Since its 2007 inception, Edward Sharpe and the Magnetic Zeros has been consumed by the modern hippie lifestyle and a thematic search for everlasting love, while producing music that evokes remembrances of Laurel Canyon communes and midnight desert jam sessions. Having fit the bill as a band for young romantics after the breakthrough success of the single "Home," Edward Sharpe and the Magnetic Zeros set out on Thursday night to remind a sold-out Fillmore crowd of the love that San Francisco afforded itself in the Sixties and hoped to show them a world that lives in the desert communities outside Los Angeles and away from the scope of modern indie music — the place where this eleven-piece musical cult finds its inspiration. The resulting show provided a soundtrack of rehabilitation and soul-searching, ranging from mournful croons to shouts of realization that gave the audience a sense that Edward Sharpe wasn't just playing at the Fillmore, but in the nomadic home that had followed them north.
Even before the first note of their performance, Edward Sharpe and the Magnetic Zeros were connecting with the crowd as if they were one drink away from taking it home for the evening. Lead singer Alex Ebert rushed on stage around 10:30 with a coy smile on his face that was quickly betrayed by a 45-degree lean into the audience to give a world-record number of high fives and shoulder grabs before the music had even begun. At various points in the set, Ebert would abandon the stage entirely, jumping into the audience and shouting rousing choruses to better-known songs like "Janglin" and "Come in Please." The chemistry with the audience was only overshadowed by the chemistry that Ebert had with the rest of his band, and watching Ebert and fellow vocalist Jade Castrinos harmonize, dance, and shoot each other knowing glances during every chaotic musical turn was like watching a triumphant honeymooning couple, although Castrinos and Ebert are no longer romantically involved. A band that many would doom to failure due to its sheer size and to its inclusion of a now-defunct couple gave a seminar on how truly fun music can be once ego is taken out of the picture, and with each dance move and handclap the pseudonymous frontman took a revivalist stance on rock 'n' roll and turned the Fillmore into his own personal Great Awakening.
Musically, the Magnetic Zeros were as sharp as Ebert's stage name, taking instrumentation that would usually result in a traffic jam cacophony of sound and fitting each part into a ceaseless groove that still allowed for some improvisation within the heavily structured songs. Castrinos would insert her moonshine-smooth vocals in with harmonic ease at the same time as a previously unheard violin line would arise; all of this seemed like it had to have been pre-planned, yet was starkly genuine within its context. The Magnetic Zeros never appeared to be giving more than a commune jam session, which gave their musical message of peace and joviality even more credence for its authenticity. One of the heights of the show came during "Up From Below," when Ebert stood triumphantly at the edge of the stage, a half-circle of fans grabbing at him like the anti-hipster Messiah whose role he looks to have inherited. Crouching down, Ebert began to whisper in his bluesy baritone "I'm gonna die," repeating the refrain as he rose, shouted, and danced like a Baptist choir director at the joy of living despite the death that awaits us all.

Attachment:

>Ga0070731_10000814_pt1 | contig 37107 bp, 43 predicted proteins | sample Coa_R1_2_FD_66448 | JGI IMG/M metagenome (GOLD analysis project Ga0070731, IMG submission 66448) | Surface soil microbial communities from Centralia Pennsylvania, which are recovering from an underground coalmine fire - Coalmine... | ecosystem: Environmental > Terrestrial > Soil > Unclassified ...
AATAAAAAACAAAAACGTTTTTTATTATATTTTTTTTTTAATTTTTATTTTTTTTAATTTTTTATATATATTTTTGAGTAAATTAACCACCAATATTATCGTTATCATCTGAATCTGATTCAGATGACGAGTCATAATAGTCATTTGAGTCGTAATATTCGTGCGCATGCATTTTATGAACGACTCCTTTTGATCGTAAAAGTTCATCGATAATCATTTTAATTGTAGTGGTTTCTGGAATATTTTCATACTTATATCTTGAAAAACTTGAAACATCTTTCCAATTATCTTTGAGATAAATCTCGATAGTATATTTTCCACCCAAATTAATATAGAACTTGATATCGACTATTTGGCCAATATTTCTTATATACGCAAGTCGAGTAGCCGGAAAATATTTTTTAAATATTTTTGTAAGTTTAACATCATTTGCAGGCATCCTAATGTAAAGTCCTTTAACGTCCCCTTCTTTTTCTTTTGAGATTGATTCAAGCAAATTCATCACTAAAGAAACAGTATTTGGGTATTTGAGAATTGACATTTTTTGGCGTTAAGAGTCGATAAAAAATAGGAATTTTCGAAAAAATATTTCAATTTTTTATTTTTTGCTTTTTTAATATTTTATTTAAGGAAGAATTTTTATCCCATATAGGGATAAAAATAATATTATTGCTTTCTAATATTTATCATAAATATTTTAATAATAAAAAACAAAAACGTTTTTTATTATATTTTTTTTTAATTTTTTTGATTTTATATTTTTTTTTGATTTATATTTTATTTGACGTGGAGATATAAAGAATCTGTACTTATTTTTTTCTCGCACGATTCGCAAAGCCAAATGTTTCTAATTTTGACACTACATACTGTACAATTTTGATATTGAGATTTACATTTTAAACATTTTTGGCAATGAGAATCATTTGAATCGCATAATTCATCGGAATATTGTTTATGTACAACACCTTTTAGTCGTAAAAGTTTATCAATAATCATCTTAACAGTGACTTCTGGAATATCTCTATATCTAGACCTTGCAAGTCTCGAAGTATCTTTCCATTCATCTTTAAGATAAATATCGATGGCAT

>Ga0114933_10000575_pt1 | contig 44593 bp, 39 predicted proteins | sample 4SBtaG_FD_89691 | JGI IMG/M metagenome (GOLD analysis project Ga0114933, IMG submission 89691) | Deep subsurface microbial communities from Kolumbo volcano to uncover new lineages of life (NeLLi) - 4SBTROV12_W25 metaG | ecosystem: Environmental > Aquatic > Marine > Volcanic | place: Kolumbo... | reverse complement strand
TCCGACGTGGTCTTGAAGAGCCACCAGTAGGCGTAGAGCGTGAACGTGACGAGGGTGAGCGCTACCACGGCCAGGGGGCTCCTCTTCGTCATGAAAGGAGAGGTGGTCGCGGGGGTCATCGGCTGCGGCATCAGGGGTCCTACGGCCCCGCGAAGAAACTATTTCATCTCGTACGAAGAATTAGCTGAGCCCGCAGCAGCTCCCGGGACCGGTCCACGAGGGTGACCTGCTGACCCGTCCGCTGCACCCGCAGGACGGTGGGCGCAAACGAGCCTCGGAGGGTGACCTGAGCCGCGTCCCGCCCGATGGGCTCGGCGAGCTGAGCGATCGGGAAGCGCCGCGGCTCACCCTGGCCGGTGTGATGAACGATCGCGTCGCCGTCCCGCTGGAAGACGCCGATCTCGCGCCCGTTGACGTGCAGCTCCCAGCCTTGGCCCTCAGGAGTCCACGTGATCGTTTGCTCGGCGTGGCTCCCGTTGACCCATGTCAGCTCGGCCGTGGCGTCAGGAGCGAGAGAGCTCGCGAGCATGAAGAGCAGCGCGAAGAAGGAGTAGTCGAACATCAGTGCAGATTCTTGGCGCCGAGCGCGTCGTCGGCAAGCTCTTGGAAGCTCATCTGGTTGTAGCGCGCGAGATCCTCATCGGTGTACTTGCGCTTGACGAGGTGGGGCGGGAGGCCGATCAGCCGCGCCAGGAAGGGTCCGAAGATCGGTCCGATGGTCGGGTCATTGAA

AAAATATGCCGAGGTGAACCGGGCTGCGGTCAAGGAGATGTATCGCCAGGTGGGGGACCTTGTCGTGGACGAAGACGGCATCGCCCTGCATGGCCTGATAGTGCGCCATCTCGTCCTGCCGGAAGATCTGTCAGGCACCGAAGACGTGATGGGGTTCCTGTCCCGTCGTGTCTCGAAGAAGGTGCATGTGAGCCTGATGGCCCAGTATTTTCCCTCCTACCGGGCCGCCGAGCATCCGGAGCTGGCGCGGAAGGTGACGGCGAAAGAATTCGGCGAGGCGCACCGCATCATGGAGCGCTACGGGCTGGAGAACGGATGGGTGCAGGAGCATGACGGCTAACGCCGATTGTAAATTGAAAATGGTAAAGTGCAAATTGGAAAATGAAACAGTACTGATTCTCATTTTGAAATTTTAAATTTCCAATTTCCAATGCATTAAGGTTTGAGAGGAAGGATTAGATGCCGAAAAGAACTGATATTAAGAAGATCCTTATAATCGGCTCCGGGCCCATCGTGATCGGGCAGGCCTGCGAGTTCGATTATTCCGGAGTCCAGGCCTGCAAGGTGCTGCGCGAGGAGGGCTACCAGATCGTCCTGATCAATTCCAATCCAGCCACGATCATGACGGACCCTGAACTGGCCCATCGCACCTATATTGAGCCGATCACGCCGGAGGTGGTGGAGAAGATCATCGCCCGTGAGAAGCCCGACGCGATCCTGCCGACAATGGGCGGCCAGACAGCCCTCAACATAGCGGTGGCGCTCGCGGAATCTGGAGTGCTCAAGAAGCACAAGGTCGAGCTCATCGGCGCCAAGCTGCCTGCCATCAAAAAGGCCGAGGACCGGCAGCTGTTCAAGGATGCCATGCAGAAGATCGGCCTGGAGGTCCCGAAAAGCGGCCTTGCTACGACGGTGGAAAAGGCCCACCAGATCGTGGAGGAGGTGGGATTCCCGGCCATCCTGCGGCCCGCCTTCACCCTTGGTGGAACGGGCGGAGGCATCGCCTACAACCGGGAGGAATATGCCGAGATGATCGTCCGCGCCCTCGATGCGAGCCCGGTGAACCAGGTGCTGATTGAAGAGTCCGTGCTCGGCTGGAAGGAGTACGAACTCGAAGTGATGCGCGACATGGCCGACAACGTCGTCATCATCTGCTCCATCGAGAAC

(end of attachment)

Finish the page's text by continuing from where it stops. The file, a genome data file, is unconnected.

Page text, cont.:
Other notable moments included a cover of Bob Dylan's "All I Really Want to Do," during which Ebert and Castinos traded verses, and the dark, hazy ballad "Black Water," which sounded like an orchestral musical offspring of Frank Sinatra and Leonard Cohen. Of course, fan favorite sing-along "Home" was also a showstopper, but this was a rare audience that knew not only the words to the band's hit track, but also vocalized every other yelp and holler from the band's debut record Up From Below. The show concluded with the call-and-response chant of "Om Nashi Me" and a four-song encore that featured a couple of new tracks, a jam that accordionist (yes, they have an accordionist) Nora Kirkpatrick had recently written, and an acoustic version of "Brother" during which Ebert invited around thirty people onto the stage and asked everyone in the audience to sit down with him and his new compatriots. When he said at the end of the set that the band would be playing a few songs on the street afterwards, nobody doubted him, and a crowd of around a hundred people waited to watch the band roll out their piano and other instruments and play acoustic versions of a few tracks as well as some gypsy jams on the side of Geary Street.
Edward Sharpe and the Magnetic Zeros is surely a band that will be getting high praise in the next few years for its originality and musicality, but the take-home message from this infant band is to never lose the joy and fun inherent in music. Ebert and his band of Zeros looked more like children than musicians during their Fillmore gig, and the result was one of the most exciting and memorable concert experiences in recent San Franciscan memory.
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